Six a.m. and the horses are run down to the corral to meet the day's arrival of city slickers.
Maybe Billy Crystal and his buddies had the right idea when that array of city slickers headed out west for a change of pace. How much difference could there be between dodging cabs in mid-town and driving a herd of cows a couple of miles to the corral? Hey, piece of cake. If you could survive the Bronx, you could outlast a horse for a few days, right? Every one of us has jeans, a desire to purchase boots with pointed toes intended to dig wells (which were not part of the eventual wardrobe or really necessary) and a denim shirt or two in the closet. As much as it may seem in vogue, no native New Yorker with any degree of respectability would board a plane on the East Coast wearing a cowboy hat regardless of his or her final destination. Be cool. One suitcase will do it for this trip. Be casual, real casual. No one, not the horses, cows or guests dress for meals...or anything else.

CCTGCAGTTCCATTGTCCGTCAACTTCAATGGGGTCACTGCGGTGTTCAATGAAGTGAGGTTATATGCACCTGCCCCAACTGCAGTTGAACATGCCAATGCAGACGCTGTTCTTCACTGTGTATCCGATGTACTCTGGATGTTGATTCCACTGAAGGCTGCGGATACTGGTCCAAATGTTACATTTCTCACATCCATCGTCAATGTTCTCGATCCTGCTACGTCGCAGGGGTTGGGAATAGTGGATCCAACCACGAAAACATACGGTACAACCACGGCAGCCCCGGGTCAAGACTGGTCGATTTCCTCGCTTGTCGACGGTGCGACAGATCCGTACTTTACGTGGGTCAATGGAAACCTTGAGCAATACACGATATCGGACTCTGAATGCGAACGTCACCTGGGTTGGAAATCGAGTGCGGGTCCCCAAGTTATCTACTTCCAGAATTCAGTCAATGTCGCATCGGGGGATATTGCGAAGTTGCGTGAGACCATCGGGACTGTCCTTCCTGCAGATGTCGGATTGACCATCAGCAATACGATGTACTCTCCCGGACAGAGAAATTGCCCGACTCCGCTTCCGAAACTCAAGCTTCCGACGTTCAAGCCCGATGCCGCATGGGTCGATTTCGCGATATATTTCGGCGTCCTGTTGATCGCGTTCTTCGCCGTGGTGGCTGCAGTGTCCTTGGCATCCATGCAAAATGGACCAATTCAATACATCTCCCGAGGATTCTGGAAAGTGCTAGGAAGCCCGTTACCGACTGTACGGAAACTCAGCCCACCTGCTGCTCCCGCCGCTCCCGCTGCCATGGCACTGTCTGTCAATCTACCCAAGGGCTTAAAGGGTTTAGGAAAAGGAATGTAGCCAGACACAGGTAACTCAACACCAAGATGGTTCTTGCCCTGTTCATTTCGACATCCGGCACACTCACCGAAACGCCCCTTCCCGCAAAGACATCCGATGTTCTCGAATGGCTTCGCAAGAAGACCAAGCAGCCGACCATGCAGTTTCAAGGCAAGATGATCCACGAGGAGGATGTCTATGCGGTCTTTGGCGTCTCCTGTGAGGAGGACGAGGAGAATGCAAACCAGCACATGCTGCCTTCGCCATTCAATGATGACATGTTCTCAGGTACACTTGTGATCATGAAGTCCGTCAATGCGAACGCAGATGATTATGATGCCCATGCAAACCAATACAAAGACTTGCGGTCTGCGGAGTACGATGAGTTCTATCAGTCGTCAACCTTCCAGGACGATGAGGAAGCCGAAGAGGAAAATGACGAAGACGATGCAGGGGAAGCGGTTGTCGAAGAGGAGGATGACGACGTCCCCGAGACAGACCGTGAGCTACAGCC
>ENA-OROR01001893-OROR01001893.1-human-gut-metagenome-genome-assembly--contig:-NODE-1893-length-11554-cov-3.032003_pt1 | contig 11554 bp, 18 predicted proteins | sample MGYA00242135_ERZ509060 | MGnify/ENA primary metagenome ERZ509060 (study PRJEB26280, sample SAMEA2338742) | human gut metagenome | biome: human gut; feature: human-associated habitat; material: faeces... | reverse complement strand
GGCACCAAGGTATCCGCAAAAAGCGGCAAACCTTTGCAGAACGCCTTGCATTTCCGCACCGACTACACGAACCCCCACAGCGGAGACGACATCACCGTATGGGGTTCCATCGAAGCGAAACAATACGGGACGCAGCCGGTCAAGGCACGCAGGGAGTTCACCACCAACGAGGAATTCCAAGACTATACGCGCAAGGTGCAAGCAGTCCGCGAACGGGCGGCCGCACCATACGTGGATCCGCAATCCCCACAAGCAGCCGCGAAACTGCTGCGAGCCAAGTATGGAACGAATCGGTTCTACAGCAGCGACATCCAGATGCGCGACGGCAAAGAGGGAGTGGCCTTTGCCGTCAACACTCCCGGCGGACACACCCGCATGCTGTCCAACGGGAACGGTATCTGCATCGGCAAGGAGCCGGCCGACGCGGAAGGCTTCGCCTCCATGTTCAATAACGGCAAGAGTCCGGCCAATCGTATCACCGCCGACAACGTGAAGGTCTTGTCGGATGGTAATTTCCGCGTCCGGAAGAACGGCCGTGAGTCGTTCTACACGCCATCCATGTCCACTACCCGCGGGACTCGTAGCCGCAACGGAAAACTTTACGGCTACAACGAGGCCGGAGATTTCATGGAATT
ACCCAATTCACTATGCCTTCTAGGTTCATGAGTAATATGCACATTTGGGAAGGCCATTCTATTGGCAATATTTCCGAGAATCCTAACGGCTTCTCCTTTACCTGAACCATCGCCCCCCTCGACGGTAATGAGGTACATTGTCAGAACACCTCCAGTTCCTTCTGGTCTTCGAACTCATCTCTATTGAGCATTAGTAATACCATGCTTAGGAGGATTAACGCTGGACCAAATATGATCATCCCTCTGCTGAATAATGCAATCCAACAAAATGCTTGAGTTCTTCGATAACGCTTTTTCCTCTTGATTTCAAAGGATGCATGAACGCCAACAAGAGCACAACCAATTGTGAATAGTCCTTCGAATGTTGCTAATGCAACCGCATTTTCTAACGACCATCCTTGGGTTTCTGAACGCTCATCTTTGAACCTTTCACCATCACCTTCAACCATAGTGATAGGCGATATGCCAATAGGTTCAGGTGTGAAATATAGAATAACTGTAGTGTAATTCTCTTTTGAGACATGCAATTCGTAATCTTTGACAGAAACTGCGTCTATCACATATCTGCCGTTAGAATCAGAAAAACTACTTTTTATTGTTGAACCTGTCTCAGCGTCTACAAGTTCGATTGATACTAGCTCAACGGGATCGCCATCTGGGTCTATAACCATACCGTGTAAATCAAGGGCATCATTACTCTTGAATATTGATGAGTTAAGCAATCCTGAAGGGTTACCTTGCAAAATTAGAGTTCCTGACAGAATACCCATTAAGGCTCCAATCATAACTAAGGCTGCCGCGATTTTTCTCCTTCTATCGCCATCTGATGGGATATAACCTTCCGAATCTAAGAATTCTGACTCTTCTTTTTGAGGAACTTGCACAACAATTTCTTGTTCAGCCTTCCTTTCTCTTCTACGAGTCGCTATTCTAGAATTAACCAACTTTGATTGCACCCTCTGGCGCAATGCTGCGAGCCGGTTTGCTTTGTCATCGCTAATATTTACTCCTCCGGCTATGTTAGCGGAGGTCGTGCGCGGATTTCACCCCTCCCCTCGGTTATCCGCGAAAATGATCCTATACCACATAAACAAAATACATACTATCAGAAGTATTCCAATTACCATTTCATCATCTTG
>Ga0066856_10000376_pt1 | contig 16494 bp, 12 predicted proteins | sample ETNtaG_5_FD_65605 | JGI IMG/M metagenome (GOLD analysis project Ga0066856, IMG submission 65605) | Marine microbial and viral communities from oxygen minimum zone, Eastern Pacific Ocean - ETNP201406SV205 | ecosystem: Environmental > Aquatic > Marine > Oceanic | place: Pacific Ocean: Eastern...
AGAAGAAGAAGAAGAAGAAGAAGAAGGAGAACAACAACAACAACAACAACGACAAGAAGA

The trips to Arizona took us to the Rancho de los Caballeros and then, a second time, to Merv Griffin's Wickenburg Inn and Dude Ranch. That, by the way, has since been donated by Merv to Childhelp USA (as of January 1, 2001) where the folks that now run it shelter children from abused and neglected backgrounds. Very charitable and a wonderful use of the property.

We gathered our chaps, vests, lasso, dreams of riding into the hills and out to the cookout, as well as all that other Tom Mix, Hopalong Cassidy, Lash Larue, "Duke" Wayne stuff and off we went.

Greeting us at the Phoenix airport were Donna and Rich of Wee Drive. They were so salt of the earth Americana that their second name should have been Epsom. Look up the word "nice" in the dictionary and you will see their photographs. They greeted us at arrivals and, no matter how long it took for our luggage to find its way to the carrousel, they made the time pass by filling out adoption papers on the spot. They had an insight on everything imaginable to make our upcoming adventure a cakewalk. Brand new van, music of your choice, conversation that you tune in, not out, and the best price for getting to and from the airport. The problem is that I do not know if they are still around. Consistent attempts to reach them only led to non-working telephone numbers. Too bad, and a loss. You will have to find your own Donna and Rich.

Phoenix had welcomed us and it was then about an hour to an hour and half out to either of the ranches, depending upon how many stops you make to take photos of the sunset.

The corral at the Wickenburg Inn and Dude Ranch befitted John Wayne, Clint Eastwood and early Americana.